Game Theory and the Cyber domain
According to this leak:
Russia alleged that an arms control race was unfolding in cyberspace and that constraints on state capabilities were necessary
Now where had I heard that before? It was in 2009 while watching a presentation given by iDefense’s Eli Jellenc. In it he presented the following variation of the Prisoner’s Dilemma:
The basic premise of the model is that efforts to increase your own security makes others insecure. In Cyber warfare it is easier to attack than to defend a complex system (or at least it feels that way since time is on the side of the persisent, patient attacker). It is also very difficult at times to distinguish between offense and defense and the fact of the matter is that both the digital underground and the private sector have well established offensive capabilities for hire. The result of the situation is that everybody is forced to deploy offensive capabilies with a spiral of mistrust being built at the same time as a side effect.
Indeed an example of why such a spiral of death is formed is given in “Strategy and the Revolution of Military Afairs: From Theory to Policy“:
“Why, foreign leaders ask, would the world’s only superpower seek radical improvement of its armed forces in the absence of a clear threat? Given the expense of accumulating national power, some may assume it is meant to be used and conclude that the United States is improving its military capabilities in order to impose its will on others. The United States can either accept such suspicions or find a new, less intimidating method of pursuing the revolution in military affairs, perhaps through greater cooperation with potential allies. The problem is that such cooperation could speed the dissemination of new technology, techniques, and ideas, and thus contribute to the emergence of challengers. But if the United States unilaterally pursues the RMA, other states will respond, whether symmetrically or asymmetrically. In turn, knowing the benign intentions of the United States, American leaders and planners will consider this threatening. Why, they will ask, would other states seek to improve their military capability unless contemplating aggression? Vigorous American pursuit of the RMA may make other nations feel less secure and their response will make the United States feel less secure. The result may be a spiral of mutual misperception and a new arms race, albeit a qualitative rather than quantitative one.”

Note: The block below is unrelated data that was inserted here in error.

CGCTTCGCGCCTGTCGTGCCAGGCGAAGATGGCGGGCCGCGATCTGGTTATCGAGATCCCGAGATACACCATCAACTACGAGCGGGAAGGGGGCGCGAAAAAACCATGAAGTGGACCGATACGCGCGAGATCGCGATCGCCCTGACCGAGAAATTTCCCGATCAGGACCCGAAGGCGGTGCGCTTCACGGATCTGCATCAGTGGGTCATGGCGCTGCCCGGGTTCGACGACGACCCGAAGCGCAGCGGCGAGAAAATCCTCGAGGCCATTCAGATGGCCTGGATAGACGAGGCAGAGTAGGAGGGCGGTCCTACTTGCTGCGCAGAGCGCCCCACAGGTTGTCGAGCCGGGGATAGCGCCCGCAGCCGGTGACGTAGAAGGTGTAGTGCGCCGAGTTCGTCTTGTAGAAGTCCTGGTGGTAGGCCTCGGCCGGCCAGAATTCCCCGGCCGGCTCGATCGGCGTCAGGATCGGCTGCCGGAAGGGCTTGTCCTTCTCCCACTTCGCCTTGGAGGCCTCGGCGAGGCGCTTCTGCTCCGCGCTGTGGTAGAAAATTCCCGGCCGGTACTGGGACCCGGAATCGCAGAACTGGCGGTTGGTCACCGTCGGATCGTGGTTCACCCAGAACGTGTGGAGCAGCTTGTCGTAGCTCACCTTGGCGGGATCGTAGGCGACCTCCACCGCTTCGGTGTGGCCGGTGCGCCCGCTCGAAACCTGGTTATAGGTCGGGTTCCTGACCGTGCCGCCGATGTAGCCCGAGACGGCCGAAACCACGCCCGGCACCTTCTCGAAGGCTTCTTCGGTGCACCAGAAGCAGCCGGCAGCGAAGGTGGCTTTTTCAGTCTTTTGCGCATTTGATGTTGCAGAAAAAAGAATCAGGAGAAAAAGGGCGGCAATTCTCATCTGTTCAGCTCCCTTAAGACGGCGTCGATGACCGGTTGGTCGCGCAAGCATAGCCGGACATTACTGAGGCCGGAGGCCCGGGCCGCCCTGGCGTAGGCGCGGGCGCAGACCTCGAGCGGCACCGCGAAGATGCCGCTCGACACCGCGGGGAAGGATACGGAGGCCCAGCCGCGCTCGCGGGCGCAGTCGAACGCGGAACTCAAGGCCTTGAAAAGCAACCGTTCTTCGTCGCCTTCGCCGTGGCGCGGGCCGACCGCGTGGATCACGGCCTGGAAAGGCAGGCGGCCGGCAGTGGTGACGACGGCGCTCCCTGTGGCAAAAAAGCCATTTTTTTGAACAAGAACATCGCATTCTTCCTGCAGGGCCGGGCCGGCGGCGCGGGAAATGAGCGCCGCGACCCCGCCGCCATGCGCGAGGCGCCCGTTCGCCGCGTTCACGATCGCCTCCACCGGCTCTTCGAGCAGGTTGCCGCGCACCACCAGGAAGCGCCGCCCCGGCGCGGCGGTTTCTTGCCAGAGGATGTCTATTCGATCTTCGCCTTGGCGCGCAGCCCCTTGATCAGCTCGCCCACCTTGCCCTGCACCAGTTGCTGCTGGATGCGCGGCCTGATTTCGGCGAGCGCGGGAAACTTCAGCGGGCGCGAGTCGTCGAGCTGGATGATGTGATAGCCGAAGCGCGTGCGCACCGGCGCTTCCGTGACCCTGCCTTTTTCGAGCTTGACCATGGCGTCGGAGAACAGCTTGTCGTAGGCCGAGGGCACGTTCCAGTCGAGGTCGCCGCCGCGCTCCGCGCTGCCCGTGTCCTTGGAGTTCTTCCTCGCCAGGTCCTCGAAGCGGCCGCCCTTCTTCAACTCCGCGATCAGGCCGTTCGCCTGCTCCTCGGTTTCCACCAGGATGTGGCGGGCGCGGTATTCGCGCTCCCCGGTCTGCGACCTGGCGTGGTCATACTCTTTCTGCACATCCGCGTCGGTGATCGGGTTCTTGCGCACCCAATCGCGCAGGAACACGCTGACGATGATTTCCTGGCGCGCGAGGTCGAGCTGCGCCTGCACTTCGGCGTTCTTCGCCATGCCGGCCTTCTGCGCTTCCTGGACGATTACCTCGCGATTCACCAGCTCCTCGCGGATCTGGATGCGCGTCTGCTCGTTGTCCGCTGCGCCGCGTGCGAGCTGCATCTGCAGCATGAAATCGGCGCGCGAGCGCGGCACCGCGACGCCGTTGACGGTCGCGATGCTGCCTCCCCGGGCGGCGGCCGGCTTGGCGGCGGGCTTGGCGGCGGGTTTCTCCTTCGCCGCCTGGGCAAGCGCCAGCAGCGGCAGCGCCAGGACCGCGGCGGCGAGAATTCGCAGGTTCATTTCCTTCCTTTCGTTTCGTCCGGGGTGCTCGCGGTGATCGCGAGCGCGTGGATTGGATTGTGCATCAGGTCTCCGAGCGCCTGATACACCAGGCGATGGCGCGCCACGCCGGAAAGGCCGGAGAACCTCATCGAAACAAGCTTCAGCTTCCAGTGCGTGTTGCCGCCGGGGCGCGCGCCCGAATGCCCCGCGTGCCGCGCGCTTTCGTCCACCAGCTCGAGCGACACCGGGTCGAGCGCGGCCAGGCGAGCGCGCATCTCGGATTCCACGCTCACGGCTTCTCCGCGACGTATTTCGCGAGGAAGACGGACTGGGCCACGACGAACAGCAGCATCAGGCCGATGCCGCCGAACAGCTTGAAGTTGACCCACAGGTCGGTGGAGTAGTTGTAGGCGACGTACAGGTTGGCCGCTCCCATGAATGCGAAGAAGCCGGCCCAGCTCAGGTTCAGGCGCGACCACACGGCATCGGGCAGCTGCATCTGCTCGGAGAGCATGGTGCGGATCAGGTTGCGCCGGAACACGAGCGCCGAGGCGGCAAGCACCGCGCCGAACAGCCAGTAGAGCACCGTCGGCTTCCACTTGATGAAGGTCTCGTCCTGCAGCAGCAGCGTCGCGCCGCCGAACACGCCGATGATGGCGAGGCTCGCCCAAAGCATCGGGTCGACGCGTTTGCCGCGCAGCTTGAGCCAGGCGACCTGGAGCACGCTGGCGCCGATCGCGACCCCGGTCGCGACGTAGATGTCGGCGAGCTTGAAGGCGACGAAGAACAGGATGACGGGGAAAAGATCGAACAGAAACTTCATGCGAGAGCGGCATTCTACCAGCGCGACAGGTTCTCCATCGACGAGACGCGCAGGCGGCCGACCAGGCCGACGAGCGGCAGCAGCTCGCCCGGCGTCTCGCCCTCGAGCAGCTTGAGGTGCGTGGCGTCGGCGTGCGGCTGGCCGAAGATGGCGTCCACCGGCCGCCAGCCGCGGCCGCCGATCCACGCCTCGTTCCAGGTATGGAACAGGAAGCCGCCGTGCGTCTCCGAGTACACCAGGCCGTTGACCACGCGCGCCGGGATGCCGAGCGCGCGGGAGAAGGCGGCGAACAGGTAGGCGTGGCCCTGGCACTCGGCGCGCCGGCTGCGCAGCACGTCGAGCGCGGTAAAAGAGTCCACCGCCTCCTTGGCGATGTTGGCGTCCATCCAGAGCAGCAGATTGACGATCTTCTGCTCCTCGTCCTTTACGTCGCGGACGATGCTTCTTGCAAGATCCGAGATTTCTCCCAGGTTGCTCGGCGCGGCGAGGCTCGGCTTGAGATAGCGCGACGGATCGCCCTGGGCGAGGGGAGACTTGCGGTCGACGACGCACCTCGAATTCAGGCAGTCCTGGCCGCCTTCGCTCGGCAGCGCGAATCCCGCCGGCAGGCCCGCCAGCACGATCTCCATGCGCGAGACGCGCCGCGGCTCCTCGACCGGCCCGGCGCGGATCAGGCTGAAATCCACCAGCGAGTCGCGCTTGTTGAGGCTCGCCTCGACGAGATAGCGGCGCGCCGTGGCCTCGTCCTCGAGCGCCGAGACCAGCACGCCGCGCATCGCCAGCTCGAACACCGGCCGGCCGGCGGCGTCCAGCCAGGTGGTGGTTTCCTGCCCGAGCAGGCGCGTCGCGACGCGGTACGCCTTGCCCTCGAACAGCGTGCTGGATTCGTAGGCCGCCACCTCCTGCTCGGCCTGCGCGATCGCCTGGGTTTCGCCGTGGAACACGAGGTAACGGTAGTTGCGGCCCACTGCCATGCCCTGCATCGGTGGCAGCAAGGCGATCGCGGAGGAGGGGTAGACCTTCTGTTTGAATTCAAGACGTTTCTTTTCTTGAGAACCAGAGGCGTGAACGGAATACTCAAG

Ironic how I was scolded in a meeting a couple of months ago for mentioning Game Theroy as a tool to study strategies (“Theory is one thing, reality is another”) when in fact we see how such simple models are suited to study reality.
But what do I know dear officer? In his “How cyberattacks threaten real-world peace” TEDxParis talk (a quick summary of which you can read here), Guy-Philippe Goldstein presented the following 1978 model by Rober Jervis in “Cooperation under the security dilemma“:
As Jervis puts it:
“The fear of being exploited is what drives the security dilemma”
Game Theory and the Cyber Domain? What do I know. I simply read about stuff.